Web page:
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Valerie June is a singer and songwriter with a unique and infectious sound, but she’s more than that. She’s a yogi, an entrepreneur and a former professional house cleaner. (Doing something for seven years makes you a professional, she notes.) And now she’s an author.
The main character of her children’s book is a toy instrument, a banjolele (half-banjo, half-ukulele) named Baby. With illustrations by Marcela Avelar, Somebody to Love came out this past November, but its journey began six years earlier. June was taking part in the Kennedy Center’s Turnaround Arts program, founded by Michelle Obama, which sends artists and creators into schools throughout the nation. Students loved her story about Baby, and Turnaround Art’s Kathy Fletcher encouraged her to turn it into a book. “When I heard Valerie tell the enchanting story,” Fletcher told me. “I knew it would be an immediate favorite as a children’s book. I’m so happy that this beautiful book, with its positive, inspiring message is out and reaching children everywhere.”
When not on tour, June lives in Humboldt, Tenn., and Early Learning Nation magazine caught up with her for a brief but intense call. Here’s what we learned.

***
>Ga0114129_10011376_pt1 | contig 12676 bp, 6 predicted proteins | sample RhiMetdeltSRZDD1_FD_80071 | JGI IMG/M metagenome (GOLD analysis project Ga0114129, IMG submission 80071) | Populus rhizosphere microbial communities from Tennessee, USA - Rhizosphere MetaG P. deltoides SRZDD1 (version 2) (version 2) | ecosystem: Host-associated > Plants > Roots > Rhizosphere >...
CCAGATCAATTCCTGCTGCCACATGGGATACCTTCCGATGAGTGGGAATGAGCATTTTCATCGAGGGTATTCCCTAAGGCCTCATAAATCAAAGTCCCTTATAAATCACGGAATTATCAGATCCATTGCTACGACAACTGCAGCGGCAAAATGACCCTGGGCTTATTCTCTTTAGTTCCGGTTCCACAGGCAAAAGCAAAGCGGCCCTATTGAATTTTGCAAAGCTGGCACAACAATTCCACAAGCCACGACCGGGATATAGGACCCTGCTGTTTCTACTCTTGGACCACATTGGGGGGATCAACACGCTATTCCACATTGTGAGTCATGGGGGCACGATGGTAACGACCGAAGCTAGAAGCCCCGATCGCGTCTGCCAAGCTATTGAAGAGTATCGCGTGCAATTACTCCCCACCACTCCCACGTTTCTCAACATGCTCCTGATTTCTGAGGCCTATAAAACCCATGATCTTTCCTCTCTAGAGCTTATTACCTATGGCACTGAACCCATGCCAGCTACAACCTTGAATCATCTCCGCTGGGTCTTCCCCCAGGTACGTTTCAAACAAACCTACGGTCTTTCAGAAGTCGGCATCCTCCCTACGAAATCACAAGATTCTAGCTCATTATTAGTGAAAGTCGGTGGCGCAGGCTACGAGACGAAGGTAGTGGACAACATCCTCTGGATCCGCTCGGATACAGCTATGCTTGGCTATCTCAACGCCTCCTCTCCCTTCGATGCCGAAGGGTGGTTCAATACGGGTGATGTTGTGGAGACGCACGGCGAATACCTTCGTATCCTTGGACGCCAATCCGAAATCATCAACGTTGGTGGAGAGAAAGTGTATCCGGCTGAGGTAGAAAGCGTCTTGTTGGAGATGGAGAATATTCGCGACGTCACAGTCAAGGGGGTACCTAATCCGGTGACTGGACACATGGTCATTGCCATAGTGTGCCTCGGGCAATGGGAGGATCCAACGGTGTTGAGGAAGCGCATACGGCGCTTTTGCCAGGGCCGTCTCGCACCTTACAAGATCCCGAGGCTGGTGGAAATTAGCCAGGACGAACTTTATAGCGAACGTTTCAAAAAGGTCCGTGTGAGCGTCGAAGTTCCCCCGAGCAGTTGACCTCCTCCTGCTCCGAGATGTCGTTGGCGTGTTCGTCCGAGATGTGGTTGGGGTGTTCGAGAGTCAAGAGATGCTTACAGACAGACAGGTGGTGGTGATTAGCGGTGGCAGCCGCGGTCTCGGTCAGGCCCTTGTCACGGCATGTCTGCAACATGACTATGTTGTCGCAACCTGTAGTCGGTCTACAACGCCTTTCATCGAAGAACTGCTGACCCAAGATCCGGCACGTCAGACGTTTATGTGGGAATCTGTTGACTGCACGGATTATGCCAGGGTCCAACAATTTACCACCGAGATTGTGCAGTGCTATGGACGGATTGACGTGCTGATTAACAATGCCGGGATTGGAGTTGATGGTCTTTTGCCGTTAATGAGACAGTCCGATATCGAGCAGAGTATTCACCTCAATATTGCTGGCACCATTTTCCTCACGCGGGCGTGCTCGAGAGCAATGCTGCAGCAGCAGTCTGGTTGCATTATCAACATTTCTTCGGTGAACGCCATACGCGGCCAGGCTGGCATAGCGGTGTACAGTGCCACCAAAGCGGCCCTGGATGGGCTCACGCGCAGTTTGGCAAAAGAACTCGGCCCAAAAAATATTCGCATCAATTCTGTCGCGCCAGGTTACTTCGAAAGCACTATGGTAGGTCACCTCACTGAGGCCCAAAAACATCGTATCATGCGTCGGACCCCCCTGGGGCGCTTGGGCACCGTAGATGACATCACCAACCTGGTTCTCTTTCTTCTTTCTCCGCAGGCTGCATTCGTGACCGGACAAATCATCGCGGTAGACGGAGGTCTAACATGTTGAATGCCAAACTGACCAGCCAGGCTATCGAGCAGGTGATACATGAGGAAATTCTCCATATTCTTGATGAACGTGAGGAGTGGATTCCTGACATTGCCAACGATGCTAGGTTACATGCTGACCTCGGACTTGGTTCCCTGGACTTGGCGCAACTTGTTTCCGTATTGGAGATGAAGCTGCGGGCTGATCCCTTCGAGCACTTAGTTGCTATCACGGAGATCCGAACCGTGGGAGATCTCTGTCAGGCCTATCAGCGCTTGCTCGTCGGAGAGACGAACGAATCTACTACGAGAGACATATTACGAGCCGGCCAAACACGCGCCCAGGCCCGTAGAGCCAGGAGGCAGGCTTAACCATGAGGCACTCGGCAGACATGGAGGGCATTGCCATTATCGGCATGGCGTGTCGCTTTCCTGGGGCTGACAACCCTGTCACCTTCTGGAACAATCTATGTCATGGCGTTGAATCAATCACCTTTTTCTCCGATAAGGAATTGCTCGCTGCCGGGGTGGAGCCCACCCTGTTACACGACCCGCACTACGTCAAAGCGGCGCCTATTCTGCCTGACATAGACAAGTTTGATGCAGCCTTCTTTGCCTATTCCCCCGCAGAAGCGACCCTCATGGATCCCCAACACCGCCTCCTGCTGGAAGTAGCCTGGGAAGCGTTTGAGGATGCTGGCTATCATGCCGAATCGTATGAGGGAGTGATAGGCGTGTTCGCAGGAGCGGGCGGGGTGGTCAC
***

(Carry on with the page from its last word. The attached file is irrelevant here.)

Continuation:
1. Anything can be creative. Last month at South by Southwest, June and memoirist Nabil Ayers gave a talk together about creativity. Her message to people who don’t think they’re creative is: Think again. You may not play an instrument or write poetry, but any pursuit can take a creative form, if you think of it that way. “Maybe you like to design your nails,” she says, “Or maybe you love to cook. It’s about the tone of things. It’s the way you do it.”
As a struggling musician, she worked as a house cleaner, and there were lots of times during those seven years that she hated the drudgery and counted the minutes until she could get out of there. “There were other days,” she notes, “when I saw myself as a domestic artist, and I was ready to go make other people’s homes beautiful and to have it be a sanctuary for them when they came back.” June and Ayers urged their SXSW audience to think of creativity as an antidote to overwork, media oversaturation and all the toxic elements of our society. “There is a revolutionary power in creativity,” she asserts, “and in the communities that it builds.”
2. At first, all it takes is 10 minutes a day. Although banjolele is one of the easier instruments to learn, June confesses that, unlike singing, not every part of music comes naturally to her. “I never doubted my ability to belt out a song,” she says, recalling the time she sang “This Land Is Your Land” in Mr. Wallace’s fourth-grade class. “Instruments, that was the hard part. And keeping time,” she adds, thinking back on the girls on the playground who mastered elaborate hand-clapping games. “I couldn’t keep the rhythm at all. It was very embarrassing. So I decided, Why not become a musician for a living? I like a challenge.”